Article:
Jack Keane Review

We head off for an adventure with Jack Keane.

Review by Lewis Denby
Published 10th September 2008

Jack Keane

  • Developer: Deck13
  • Publisher: 10tacle Studios
  • Release Date: 7th March 2010

Is it synonymous with the adventure genre these days that the game should spectacularly crash early on? The biggest problem with the one on show here was when it occurred: not right at the start, but a couple of hours in. An even larger problem was my assumption that the game would have any kind of auto-save feature at the start of a new chapter. It doesn't. I had to start again.

To be fair to Jack Keane, this was the only crash I experienced during my time with the game, but it seems bizarre not to periodically save progress when bugs like this are occasionally unavoidable. If this had happened after another hour, I'd have been far less inclined to bother starting again at all, and I'd have missed out on a surprisingly refreshing and enjoyable adventure.

The eponymous protagonist is an arrogant, cock-sure youth embarking on a voyage to the mysterious Tooth Island to prove to the world, and seemingly to the insecure teenager buried deep inside him, that he's the fastest in the world at navigating the route to India. Tooth Island, of course, houses all sorts of nasty goings-on, headed up by a man named Doctor T, and involving a plot to become the only tea trader in the world. It's a charming Lucas Arts-esque affair, and the 19th Century atmosphere is delivered brilliantly. The silliness of the whole thing is fantastic, and while its cultural references get a little confused at times, many do provide for some decent giggles. It's let down by a generally uninspiring cast of stereotypical characters, but some of the clichés serve their purpose here, despite offering nothing in the way of depth.

Despite a little silliness, the puzzles at the heart of the matter are actually pretty good, and it brings me to tears to find that this is a genuine surprise in a modern adventure game. Credit where credit's due, though, even without comparison to sub-par competition, Jack Keane provides some tantalising and usually logically-solvable problems from start to finish. It's still a case of 'use the bin bag on the skeleton', but it does at least reason things well, and those familiar with the classic Lucas Arts titles will feel very much at home here. There's rarely any horrific backtracking, either. In fact, quite the opposite is true: Jack Keane is an exceptionally driven, forward-moving experience, perfectly paced and always giving an incentive for progression.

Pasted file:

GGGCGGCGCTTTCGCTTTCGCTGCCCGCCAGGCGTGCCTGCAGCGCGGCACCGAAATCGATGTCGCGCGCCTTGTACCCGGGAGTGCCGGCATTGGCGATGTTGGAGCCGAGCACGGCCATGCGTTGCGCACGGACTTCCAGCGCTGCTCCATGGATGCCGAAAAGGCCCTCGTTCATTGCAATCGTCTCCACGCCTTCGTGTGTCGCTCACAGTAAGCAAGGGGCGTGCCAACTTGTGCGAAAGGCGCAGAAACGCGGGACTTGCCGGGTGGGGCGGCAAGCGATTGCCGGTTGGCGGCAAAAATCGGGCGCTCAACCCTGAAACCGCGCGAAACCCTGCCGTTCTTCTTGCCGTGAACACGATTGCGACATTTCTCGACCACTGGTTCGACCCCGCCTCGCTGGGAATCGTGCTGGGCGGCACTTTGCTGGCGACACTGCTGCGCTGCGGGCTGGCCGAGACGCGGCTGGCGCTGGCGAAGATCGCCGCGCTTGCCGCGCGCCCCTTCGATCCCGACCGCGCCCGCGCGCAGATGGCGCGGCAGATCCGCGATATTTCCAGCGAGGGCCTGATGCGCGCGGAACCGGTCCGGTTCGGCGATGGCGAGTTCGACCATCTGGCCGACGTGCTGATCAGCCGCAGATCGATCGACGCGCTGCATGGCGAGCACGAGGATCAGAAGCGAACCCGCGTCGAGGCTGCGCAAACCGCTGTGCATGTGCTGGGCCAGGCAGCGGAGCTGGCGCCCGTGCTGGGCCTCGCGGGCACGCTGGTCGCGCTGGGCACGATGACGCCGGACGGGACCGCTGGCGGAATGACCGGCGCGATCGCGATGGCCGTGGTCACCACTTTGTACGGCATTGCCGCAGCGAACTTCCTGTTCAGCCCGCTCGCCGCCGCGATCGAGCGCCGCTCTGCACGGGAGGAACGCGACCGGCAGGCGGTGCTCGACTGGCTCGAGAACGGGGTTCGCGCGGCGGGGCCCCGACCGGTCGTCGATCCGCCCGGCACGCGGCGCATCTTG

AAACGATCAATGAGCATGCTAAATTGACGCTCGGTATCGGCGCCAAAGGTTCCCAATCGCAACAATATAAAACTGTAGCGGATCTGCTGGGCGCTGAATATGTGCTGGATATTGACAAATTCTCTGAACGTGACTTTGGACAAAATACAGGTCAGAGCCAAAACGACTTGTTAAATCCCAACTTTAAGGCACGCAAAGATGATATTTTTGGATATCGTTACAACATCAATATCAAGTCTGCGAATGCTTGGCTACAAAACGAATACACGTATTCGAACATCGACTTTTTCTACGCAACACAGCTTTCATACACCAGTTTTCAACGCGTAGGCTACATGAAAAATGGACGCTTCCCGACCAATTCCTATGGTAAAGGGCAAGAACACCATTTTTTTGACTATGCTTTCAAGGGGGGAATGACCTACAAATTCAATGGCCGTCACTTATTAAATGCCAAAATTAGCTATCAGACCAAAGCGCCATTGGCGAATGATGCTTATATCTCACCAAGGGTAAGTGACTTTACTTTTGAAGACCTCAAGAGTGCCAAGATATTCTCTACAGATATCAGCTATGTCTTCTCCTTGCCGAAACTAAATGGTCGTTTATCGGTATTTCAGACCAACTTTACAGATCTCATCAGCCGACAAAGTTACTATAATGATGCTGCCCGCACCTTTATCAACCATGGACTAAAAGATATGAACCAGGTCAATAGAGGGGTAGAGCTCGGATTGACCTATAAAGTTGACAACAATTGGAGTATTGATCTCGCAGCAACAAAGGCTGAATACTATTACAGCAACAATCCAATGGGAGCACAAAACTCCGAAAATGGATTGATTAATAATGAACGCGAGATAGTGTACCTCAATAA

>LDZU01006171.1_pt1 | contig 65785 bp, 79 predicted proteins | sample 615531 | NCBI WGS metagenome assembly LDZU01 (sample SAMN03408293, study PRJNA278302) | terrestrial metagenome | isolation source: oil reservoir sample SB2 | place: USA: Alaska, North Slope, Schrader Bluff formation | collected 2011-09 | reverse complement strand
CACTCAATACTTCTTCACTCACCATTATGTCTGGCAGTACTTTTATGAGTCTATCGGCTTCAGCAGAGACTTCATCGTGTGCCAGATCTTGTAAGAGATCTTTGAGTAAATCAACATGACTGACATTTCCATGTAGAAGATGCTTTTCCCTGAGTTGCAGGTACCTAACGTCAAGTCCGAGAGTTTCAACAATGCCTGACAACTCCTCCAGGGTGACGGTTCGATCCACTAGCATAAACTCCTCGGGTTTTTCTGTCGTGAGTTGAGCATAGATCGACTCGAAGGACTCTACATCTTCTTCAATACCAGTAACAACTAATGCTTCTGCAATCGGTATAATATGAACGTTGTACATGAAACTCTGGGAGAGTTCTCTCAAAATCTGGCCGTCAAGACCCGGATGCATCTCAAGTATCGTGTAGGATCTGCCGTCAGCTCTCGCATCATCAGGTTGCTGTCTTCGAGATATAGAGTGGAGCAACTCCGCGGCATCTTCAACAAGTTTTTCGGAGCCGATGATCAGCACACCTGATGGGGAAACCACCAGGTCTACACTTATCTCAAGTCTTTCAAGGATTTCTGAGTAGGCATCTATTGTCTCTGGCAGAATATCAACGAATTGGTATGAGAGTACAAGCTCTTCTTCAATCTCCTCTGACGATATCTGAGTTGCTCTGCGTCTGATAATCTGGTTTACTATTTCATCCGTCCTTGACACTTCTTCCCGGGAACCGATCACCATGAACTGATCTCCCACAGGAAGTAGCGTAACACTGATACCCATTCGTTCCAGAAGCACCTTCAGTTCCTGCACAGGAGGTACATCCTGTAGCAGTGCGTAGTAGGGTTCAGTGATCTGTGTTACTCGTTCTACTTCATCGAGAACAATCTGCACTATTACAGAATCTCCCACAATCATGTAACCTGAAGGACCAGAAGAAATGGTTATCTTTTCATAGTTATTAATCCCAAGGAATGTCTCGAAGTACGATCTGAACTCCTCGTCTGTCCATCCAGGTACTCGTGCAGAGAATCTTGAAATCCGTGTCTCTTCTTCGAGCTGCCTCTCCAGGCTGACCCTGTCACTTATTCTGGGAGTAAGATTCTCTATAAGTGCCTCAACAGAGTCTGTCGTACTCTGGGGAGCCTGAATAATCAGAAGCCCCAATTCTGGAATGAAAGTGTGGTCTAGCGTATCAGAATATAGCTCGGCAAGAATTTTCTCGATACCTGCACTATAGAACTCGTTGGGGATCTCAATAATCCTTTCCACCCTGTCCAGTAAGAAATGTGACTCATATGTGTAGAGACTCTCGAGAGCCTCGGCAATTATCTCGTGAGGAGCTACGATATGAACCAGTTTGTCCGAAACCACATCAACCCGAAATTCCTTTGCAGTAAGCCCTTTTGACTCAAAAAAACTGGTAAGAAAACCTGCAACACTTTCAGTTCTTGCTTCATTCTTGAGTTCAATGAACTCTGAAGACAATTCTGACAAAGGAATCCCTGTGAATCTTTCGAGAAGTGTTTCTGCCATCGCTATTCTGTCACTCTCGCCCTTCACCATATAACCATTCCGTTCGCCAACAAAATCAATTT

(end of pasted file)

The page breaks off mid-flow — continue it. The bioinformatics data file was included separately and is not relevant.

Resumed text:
That incentive is rather important, as Jack Keane is a huge game. The game is split into eleven chapters, each taking anywhere between half an hour and three hours to complete. It's not huge in a Bethesda RPG sense by any means – areas are nicely compact and everything always lies within easy reach. But the scale of the narrative may daunt the younger or less experienced sector of the audience that would otherwise clearly find an appealing title in Jack Keane. It's no bad thing to make a lengthy game, and this one certainly presents value for money if nothing else, but its sprawling nature does seem somewhat at odds with the otherwise mainstream style.

Visuals are a mixed bag of charmingly colourful architecture and barely competent technology. Environments and characters in the fully-3D engine are blocky and low-res, but hats off to Deck 13 for not relying on dated 2D backdrops. Despite the mechanics, the overall effect is still rather nice, thanks to the skilful artwork on display here. It's definitely all about the Monkey Island imagery, which works perfectly for Jack Keane, especially when a mid-range machine will run it without a hitch on full detail.
So far, so very, very good, but Jack Keane seems to have fallen flat on its arse while preparing for the voyage to Britain.

Originally a German title, Jack Keane's UK appearance is something of a botched job. Translation is passable, aside a couple of grammatical gripes and the occasional odd bit of dialogue that doesn't quite work in another language, but the voice acting is thoroughly atrocious throughout. It's delivered with passion, yet still manages to get so many things horribly wrong. The emphasis and timing are so frequently way off that nothing flows with any cohesion whatsoever. It's as if the actors have been offered zero guidance when delivering their lines, and I sincerely doubt anyone read the script beyond the actual words they were speaking. This is a game that manages to make an ordinary conversation seem like two people reciting monologues to the same camera. The script itself is fine, which makes it all the more perplexing.

Elsewhere, there's more nonsense. Jack frequently informs everyone how proud he is to be a Londoner… in a plucky American accent. A man from the Secret Service speaks in a stuffy British voice, but says the word 'route' in its American form every single time. There are bizarre pronunciations all over the place, and traces of real accents seeping through the hammy voiceovers every second. There are volume issues throughout, seconds of sounds randomly skip, and some bits of spoken dialogue don't even match the subtitles. Jack Keane creates a lovely cartoon illusion and atmosphere, but in one swift swoop it almost entirely eradicates it.

It's a shame that such a solid adventure game is spoiled by this sort of laziness, and if you can forgive this fault there's a lot to like about Jack Keane. Gripes aside, it's a fitting homage to classic examples of the genre, and should be thoroughly enjoyable to adventure connoisseurs and newcomers alike.

Review Score: 7/10

Please note, this review was scored using our old system. For more information please see our review policy.

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